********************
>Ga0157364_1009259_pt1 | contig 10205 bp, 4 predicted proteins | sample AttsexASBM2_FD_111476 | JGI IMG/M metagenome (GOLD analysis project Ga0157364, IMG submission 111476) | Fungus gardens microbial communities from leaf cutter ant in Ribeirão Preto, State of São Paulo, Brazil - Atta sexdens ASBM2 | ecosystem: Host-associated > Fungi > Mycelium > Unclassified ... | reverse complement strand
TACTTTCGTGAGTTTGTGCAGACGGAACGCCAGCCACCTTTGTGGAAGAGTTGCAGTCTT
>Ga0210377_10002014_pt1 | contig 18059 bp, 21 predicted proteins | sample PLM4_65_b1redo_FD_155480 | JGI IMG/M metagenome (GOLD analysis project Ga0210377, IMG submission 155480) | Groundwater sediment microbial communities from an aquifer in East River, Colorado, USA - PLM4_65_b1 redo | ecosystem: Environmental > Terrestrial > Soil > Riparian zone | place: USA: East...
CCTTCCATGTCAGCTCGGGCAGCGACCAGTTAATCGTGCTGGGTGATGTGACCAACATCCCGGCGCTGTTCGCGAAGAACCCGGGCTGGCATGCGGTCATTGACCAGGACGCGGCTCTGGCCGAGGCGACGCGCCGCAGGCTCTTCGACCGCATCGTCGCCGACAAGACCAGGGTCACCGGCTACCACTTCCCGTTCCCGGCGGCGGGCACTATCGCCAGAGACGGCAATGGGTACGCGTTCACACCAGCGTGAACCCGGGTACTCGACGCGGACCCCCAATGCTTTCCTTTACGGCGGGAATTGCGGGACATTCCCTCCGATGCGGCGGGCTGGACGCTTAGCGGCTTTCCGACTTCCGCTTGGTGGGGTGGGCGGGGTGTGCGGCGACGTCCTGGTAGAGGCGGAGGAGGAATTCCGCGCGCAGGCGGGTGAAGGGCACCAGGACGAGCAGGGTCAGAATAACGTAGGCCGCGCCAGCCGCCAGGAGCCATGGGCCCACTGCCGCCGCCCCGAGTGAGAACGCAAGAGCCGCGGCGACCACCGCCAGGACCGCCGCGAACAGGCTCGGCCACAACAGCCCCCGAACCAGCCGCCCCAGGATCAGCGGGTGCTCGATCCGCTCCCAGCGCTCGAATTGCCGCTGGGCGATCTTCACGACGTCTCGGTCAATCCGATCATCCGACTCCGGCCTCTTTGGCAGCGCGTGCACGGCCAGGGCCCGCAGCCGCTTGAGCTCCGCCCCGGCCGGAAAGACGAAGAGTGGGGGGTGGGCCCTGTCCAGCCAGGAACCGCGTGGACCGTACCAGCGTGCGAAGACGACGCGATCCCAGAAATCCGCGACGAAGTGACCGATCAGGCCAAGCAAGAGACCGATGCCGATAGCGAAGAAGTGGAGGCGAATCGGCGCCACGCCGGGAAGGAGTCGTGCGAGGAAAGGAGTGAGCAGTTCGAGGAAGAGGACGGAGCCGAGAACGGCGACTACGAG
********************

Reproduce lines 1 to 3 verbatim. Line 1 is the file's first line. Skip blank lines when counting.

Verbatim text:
>Ga0157364_1009259_pt1 | contig 10205 bp, 4 predicted proteins | sample AttsexASBM2_FD_111476 | JGI IMG/M metagenome (GOLD analysis project Ga0157364, IMG submission 111476) | Fungus gardens microbial communities from leaf cutter ant in Ribeirão Preto, State of São Paulo, Brazil - Atta sexdens ASBM2 | ecosystem: Host-associated > Fungi > Mycelium > Unclassified ... | reverse complement strand
TACTTTCGTGAGTTTGTGCAGACGGAACGCCAGCCACCTTTGTGGAAGAGTTGCAGTCTT
>Ga0210377_10002014_pt1 | contig 18059 bp, 21 predicted proteins | sample PLM4_65_b1redo_FD_155480 | JGI IMG/M metagenome (GOLD analysis project Ga0210377, IMG submission 155480) | Groundwater sediment microbial communities from an aquifer in East River, Colorado, USA - PLM4_65_b1 redo | ecosystem: Environmental > Terrestrial > Soil > Riparian zone | place: USA: East...